Sen. Charles Grassley (R-IA), chairman of the Senate Finance Committee, said last week he would oppose a proposal to impose a windfall profits tax on oil companies, but he called on major energy companies to voluntarily give a percentage of their huge quarterly earnings to fuel fund programs that supplement the Low-Income Home Energy Assistance Program (LIHEAP).
In letters to the American Petroleum Institute, Natural Gas Supply Association and the Independent Petroleum Association of America, Grassley said it was "not unreasonable to expect [corporate members of the energy trade associations] with 50, 75, or 100% growth in earnings this quarter to contribute a mere 10% of those profits to fuel fund programs that supplement LIHEAP." The Bush administration last week said it did not support Grassley's action.
Energy companies "have a responsibility to use these record profits to invest in more exploration, production and refining capacity to increase supply of petroleum products," as well as a "responsibility to help less fortunate Americans cope with the high cost of heating fuels" this winter, Grassley wrote. "Your members have an opportunity to demonstrate that they're good corporate citizens."
Industry analysts have estimated that the 29 major oil and natural gas companies in the Standard & Poor's stock index are expected to earn $96 billion this year, up from $68 billion in 2004 and $43 billion in 2003, he noted. Companies that have reported third quarter profits so far have earned more than $20 billion, an increase of more than 50% over last year.
Grassley asked each energy association to provide a status report on their members' charitable contributions.
In a related development, Sen. Pete Domenici (R-NM), chairman of the Senate Energy and Natural Resources Committee, also indicated last week he would oppose a proposal of Sen. Judd Gregg (R-NH) to levy a tax on the excess profits of energy companies, with the proceeds going to help senior citizens and low-income customers with their winter heating bills. Other top congressional leaders and the Bush administration have signaled that they would not support the tax as well.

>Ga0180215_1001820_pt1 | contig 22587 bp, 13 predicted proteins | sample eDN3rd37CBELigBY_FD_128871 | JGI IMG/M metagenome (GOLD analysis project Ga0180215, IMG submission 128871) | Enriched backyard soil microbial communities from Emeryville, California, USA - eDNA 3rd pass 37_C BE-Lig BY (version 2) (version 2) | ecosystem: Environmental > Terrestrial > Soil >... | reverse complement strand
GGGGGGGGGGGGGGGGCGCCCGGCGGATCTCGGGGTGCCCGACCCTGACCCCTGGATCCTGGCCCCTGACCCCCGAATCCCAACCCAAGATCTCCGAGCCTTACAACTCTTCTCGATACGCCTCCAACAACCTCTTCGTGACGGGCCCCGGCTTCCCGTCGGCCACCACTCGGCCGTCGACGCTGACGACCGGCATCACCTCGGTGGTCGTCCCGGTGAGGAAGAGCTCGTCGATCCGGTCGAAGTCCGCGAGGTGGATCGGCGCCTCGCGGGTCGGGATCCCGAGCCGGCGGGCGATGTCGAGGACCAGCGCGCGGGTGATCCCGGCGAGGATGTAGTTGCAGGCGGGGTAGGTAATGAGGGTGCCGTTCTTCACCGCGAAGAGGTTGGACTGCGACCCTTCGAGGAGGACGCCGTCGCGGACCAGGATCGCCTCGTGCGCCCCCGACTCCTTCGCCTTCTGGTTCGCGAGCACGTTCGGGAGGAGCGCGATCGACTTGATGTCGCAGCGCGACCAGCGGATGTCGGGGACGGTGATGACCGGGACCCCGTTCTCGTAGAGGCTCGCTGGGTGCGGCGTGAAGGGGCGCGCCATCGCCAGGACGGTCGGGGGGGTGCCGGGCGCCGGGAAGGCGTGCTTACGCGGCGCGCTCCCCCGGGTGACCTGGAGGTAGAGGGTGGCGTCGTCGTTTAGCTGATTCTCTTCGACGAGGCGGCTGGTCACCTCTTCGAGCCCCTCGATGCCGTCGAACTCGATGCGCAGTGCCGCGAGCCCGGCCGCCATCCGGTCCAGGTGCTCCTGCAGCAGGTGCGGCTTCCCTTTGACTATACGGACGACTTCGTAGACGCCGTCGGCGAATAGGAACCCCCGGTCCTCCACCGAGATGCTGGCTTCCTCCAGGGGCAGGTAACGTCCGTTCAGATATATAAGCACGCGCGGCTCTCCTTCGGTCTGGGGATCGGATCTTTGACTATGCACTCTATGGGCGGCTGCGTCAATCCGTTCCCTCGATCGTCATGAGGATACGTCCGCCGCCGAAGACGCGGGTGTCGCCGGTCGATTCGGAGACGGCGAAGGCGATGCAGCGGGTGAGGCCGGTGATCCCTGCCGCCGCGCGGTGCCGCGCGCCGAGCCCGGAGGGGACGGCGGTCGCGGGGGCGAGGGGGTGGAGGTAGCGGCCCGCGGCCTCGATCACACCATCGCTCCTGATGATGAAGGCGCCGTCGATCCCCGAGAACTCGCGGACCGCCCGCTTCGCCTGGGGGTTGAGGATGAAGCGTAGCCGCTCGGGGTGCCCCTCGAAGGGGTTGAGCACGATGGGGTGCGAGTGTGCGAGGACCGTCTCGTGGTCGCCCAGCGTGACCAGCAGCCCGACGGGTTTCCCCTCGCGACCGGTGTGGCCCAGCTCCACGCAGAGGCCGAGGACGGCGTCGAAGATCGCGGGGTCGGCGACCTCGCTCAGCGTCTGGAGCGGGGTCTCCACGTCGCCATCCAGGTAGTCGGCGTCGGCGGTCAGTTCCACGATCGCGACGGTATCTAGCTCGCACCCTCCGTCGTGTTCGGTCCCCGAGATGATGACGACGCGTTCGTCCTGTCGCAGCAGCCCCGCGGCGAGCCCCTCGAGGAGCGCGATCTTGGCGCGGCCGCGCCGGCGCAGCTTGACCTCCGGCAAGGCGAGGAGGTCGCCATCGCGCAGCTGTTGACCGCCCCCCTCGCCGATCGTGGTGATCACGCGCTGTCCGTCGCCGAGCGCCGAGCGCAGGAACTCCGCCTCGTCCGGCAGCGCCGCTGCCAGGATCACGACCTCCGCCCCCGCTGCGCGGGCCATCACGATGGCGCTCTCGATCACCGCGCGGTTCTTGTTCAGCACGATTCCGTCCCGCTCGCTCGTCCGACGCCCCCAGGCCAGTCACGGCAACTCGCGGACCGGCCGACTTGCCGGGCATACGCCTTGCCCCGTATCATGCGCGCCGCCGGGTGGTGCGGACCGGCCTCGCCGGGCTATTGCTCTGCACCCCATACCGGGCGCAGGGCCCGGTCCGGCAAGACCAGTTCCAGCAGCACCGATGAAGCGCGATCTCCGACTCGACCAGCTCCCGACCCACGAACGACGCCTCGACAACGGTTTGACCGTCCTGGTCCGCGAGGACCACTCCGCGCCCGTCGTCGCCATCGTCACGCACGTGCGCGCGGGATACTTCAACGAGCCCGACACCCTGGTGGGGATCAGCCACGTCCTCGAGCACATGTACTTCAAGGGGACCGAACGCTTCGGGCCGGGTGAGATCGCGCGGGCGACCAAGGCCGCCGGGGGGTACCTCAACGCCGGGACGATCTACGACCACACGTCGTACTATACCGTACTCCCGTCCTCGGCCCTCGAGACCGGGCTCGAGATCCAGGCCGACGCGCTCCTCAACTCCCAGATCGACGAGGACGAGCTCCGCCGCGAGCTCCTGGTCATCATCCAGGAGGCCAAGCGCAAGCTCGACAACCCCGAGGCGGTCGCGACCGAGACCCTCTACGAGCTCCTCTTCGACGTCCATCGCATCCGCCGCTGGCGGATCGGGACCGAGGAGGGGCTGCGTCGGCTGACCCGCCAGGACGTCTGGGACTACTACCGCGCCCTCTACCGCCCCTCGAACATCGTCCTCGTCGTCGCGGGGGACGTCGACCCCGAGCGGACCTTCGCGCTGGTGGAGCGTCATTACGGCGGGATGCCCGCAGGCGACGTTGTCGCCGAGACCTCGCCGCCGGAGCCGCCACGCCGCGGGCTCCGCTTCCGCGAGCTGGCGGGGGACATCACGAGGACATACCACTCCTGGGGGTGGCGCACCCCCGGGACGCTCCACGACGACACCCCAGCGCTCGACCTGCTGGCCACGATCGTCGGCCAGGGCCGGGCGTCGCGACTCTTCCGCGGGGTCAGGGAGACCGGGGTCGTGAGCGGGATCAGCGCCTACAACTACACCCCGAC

Still, this is the loudest and most serious outcry for a windfall profits tax since the last one was repealed in 1988 at the urging of President Reagan, the Wall Street Journal reported. The tax had been passed at the end of the Carter administration as part of a compromise to end Nixon-era price controls on oil.
At the request of Senate Majority Leader Bill Frist (R-TN), the Senate energy panel and the Senate Commerce, Science and Transportation Committee will hold a joint hearing on Wednesday (Nov. 9) to address the run-up in energy prices and corporate profits. Appearing at the joint hearing will be CEOs of ExxonMobil, Shell and other oil and gas companies, state attorneys general and Deborah Platt Majoras, the chair of the Federal Trade Commission. The CEOs are expected to be grilled by lawmakers whose constituents face high heating fuel costs this winter.
Meanwhile, Sens. Byron Dorgan of North Dakota and Chris Dodd of Connecticut added their names to the expanding list of Democrats calling for Congress to impose a windfall profits tax on major oil companies.
The two lawmakers said they will ask the Senate before Thanksgiving to vote to levy a 50% tax on the excessive profits of oil companies, with the money to be directly rebated to consumers. They plan to offer their bill (S. 1621) as an amendment when the Senate considers tax policy during the budget reconciliation debate. The Senate is expected to take up the tax package in about two weeks, the senators said.
The bill would place a 50% excise tax on sales of crude oil at prices above $40 a barrel -- the average level reached last year. The tax would not apply to energy companies that invest their profits in new refinery capacity, renewables or to increase domestic oil and natural gas supplies, according to Dorgan and Dodd.
The senators' announcement came after ExxonMobil Corp. reported whopping profits of nearly $10 billion for the third quarter in late October. Shell, ConocoPhillips, British Petroleum and ChevronTexaco also have posted significant increases in their quarterly earnings.
Sen. Charles Schumer (D-NY) introduced a bill to tax the windfall profits of large energy companies to raise money for Katrina relief and reduce the federal deficit, up to $60 billion over two years. Other Democrats have proposed anti-gouging measures (see NGI, Oct. 31).
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